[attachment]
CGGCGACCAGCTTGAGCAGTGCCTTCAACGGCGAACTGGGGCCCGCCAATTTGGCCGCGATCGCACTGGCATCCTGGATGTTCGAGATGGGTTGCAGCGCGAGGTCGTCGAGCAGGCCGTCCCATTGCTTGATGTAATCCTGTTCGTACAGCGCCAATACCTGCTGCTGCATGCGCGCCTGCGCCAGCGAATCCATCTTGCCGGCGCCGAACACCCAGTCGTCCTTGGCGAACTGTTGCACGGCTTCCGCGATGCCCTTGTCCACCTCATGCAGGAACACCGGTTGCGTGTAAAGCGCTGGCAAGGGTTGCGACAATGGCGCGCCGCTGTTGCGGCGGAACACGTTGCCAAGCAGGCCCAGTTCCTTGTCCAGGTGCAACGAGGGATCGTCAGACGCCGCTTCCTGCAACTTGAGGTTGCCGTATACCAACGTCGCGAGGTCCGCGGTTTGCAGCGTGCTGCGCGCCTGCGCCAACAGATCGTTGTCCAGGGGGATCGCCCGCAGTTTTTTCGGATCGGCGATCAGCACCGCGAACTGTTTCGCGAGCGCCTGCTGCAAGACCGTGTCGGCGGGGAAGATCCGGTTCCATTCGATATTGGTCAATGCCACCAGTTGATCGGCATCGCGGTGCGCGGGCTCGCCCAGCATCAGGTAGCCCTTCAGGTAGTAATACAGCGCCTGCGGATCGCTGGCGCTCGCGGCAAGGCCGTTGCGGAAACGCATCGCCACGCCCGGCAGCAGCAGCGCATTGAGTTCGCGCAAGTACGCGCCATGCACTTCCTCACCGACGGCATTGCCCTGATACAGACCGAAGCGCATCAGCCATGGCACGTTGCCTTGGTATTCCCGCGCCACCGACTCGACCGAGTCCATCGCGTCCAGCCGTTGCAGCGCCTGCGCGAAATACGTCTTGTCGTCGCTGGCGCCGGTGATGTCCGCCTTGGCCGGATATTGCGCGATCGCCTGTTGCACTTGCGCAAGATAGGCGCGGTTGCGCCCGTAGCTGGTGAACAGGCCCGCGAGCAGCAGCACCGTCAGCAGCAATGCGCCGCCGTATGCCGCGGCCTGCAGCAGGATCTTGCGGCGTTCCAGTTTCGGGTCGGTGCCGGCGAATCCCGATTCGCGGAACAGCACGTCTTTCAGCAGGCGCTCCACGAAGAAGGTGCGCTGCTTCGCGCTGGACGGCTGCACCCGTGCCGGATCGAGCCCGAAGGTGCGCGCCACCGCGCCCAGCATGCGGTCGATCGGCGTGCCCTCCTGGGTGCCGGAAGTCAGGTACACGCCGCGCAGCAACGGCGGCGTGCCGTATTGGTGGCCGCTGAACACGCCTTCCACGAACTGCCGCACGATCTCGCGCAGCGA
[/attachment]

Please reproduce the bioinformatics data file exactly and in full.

CGGCGACCAGCTTGAGCAGTGCCTTCAACGGCGAACTGGGGCCCGCCAATTTGGCCGCGATCGCACTGGCATCCTGGATGTTCGAGATGGGTTGCAGCGCGAGGTCGTCGAGCAGGCCGTCCCATTGCTTGATGTAATCCTGTTCGTACAGCGCCAATACCTGCTGCTGCATGCGCGCCTGCGCCAGCGAATCCATCTTGCCGGCGCCGAACACCCAGTCGTCCTTGGCGAACTGTTGCACGGCTTCCGCGATGCCCTTGTCCACCTCATGCAGGAACACCGGTTGCGTGTAAAGCGCTGGCAAGGGTTGCGACAATGGCGCGCCGCTGTTGCGGCGGAACACGTTGCCAAGCAGGCCCAGTTCCTTGTCCAGGTGCAACGAGGGATCGTCAGACGCCGCTTCCTGCAACTTGAGGTTGCCGTATACCAACGTCGCGAGGTCCGCGGTTTGCAGCGTGCTGCGCGCCTGCGCCAACAGATCGTTGTCCAGGGGGATCGCCCGCAGTTTTTTCGGATCGGCGATCAGCACCGCGAACTGTTTCGCGAGCGCCTGCTGCAAGACCGTGTCGGCGGGGAAGATCCGGTTCCATTCGATATTGGTCAATGCCACCAGTTGATCGGCATCGCGGTGCGCGGGCTCGCCCAGCATCAGGTAGCCCTTCAGGTAGTAATACAGCGCCTGCGGATCGCTGGCGCTCGCGGCAAGGCCGTTGCGGAAACGCATCGCCACGCCCGGCAGCAGCAGCGCATTGAGTTCGCGCAAGTACGCGCCATGCACTTCCTCACCGACGGCATTGCCCTGATACAGACCGAAGCGCATCAGCCATGGCACGTTGCCTTGGTATTCCCGCGCCACCGACTCGACCGAGTCCATCGCGTCCAGCCGTTGCAGCGCCTGCGCGAAATACGTCTTGTCGTCGCTGGCGCCGGTGATGTCCGCCTTGGCCGGATATTGCGCGATCGCCTGTTGCACTTGCGCAAGATAGGCGCGGTTGCGCCCGTAGCTGGTGAACAGGCCCGCGAGCAGCAGCACCGTCAGCAGCAATGCGCCGCCGTATGCCGCGGCCTGCAGCAGGATCTTGCGGCGTTCCAGTTTCGGGTCGGTGCCGGCGAATCCCGATTCGCGGAACAGCACGTCTTTCAGCAGGCGCTCCACGAAGAAGGTGCGCTGCTTCGCGCTGGACGGCTGCACCCGTGCCGGATCGAGCCCGAAGGTGCGCGCCACCGCGCCCAGCATGCGGTCGATCGGCGTGCCCTCCTGGGTGCCGGAAGTCAGGTACACGCCGCGCAGCAACGGCGGCGTGCCGTATTGGTGGCCGCTGAACACGCCTTCCACGAACTGCCGCACGATCTCGCGCAGCGA